The Math/Computer Guys Look at Thyroid Cancer
Don’t ask me how they do the modeling.
- Thyroid cancer affects over ½ million people in the U.S. and the incidence of thyroid cancer has increased worldwide at a rate higher than any other cancer, while survival has remained largely unchanged. The aim of this research was to develop, calibrate and verify a mathematical disease model to simulate the natural history of papillary thyroid cancer.
Herein, we modeled the natural pre-clinical course of both benign and malignant thyroid nodules with biologically relevant health states from normal to detected nodule.
We show the predicted underlying benign and malignant prevalence of nodules in the population, the probability of detection based on size of nodule, and estimates of growth over time in both benign and malignant nodules.
Future model analyses will test and assess various clinical management strategies to improve patient outcomes related to thyroid cancer and optimize resource utilization for patients with thyroid nodules.
Incidental PTC were not age or gender specific, we have learned that some nodules remain clinically insignificant indefinitely . Starting in the early 1990’s, our colleagues (Y.I., A.M.) at Kuma Hospital in Japan began offering active surveillance or surgery for low-risk PTmC. During extended follow-up, no patients died of thyroid cancer and <10% ultimately demonstrated evidence of significant growth of their tumors. In another Japanese cohort, Sugitani et al found similar results. After a mean follow-up of five years, during which time only seven patients were lost to follow-up, 7% of lesions grew, and only 4% eventually underwent surgery. Both Japanese studies found that younger patients’ tumors were more likely to progress, and that rescue surgery was successful. These findings have motivated changes in the most recent American Thyroid Association guidelines to allow for the consideration of active surveillance of low-risk PTmCs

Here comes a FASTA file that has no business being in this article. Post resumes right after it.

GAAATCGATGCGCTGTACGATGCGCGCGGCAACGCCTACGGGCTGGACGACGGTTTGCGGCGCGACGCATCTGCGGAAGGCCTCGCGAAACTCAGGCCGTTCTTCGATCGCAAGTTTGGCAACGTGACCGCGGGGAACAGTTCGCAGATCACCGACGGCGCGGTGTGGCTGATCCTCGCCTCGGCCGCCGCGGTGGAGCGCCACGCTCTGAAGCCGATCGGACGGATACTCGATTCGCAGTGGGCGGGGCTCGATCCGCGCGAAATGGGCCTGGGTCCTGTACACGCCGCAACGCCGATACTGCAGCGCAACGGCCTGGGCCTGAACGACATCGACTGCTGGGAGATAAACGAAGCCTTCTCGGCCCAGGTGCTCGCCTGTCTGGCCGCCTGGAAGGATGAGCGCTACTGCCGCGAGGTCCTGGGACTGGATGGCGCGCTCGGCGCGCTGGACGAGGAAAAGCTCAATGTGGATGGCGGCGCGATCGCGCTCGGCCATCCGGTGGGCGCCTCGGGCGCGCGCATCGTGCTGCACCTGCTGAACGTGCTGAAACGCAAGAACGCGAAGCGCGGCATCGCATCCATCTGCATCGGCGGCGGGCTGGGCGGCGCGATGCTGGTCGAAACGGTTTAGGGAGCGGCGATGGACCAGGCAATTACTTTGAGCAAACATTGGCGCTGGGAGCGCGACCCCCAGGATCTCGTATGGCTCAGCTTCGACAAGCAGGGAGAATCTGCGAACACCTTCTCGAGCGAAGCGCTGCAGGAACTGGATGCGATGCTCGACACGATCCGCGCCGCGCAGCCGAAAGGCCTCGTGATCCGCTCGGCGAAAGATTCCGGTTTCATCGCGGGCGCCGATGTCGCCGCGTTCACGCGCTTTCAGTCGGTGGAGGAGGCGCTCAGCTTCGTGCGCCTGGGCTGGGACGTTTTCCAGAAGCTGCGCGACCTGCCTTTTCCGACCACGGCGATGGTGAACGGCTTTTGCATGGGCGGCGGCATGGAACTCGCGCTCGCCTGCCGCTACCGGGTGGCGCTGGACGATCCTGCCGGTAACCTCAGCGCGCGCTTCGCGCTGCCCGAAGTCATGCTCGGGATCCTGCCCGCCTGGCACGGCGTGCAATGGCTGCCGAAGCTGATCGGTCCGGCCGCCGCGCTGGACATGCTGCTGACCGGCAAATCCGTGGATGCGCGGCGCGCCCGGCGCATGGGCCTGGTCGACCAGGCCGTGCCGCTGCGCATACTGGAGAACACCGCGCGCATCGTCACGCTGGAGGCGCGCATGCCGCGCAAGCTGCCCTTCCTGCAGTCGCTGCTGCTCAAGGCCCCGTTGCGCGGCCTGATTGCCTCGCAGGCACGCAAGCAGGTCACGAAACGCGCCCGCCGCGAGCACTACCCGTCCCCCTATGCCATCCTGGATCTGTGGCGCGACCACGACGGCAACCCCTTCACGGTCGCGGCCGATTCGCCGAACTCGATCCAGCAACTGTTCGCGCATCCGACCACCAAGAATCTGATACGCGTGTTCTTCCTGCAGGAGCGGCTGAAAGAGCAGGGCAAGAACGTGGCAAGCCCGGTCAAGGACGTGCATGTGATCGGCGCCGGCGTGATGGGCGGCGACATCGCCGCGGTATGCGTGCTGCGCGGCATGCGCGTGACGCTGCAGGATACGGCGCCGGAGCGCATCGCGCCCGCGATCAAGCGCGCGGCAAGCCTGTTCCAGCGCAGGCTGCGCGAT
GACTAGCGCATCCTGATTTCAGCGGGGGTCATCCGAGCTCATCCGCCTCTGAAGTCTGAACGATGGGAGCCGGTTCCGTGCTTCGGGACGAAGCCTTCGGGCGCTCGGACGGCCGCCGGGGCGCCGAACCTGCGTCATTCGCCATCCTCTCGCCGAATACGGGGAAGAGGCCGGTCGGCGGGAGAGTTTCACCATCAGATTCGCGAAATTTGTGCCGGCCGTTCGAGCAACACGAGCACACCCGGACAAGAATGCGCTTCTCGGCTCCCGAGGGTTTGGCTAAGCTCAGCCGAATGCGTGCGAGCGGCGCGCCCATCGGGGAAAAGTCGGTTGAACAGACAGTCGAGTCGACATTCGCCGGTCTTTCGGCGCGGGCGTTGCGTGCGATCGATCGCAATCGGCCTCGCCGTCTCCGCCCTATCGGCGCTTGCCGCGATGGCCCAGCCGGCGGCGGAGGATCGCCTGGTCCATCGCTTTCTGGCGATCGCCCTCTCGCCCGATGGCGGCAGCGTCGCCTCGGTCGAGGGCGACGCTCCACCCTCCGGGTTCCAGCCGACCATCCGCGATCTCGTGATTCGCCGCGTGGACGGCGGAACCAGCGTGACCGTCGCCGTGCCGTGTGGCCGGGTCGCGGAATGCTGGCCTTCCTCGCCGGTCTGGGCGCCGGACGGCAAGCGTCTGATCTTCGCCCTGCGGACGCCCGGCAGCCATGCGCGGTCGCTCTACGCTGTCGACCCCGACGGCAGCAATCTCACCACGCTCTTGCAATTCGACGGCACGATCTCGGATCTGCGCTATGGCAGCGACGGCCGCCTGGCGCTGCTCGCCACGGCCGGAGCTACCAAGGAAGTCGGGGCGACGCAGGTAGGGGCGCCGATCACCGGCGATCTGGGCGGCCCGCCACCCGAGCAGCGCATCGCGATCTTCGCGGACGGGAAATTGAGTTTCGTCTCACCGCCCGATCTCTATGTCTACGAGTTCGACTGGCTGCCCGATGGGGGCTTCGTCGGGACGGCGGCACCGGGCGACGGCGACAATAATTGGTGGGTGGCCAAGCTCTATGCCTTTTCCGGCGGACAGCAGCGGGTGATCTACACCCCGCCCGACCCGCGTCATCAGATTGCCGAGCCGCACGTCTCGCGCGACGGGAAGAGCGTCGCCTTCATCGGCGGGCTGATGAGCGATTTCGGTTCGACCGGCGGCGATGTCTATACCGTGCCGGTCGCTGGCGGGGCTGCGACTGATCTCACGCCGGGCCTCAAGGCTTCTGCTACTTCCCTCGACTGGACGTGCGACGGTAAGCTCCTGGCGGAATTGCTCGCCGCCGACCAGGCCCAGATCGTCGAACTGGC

In addition to estimating over diagnosis and treatment,W will provide the foundation to assess which clinical interventions are effective in identifying and treating appropriate patients. After surgery for PTC, 10–28% of patients develop recurrent disease. Simulations of large numbers of patients will allow us to objectively assess if conventional risk-stratification algorithms, use of known and future molecular diagnostics, post-operative adjuvant therapy, and individually tailored-approaches to the frequency and intensity of surveillance for tumor recurrence are cost-effective.
Thank God for these math wizards.
We are lucky to have some math heavy weights working on thyroid problems like UCLA’s Joseph DiStefano III, editor of this journal.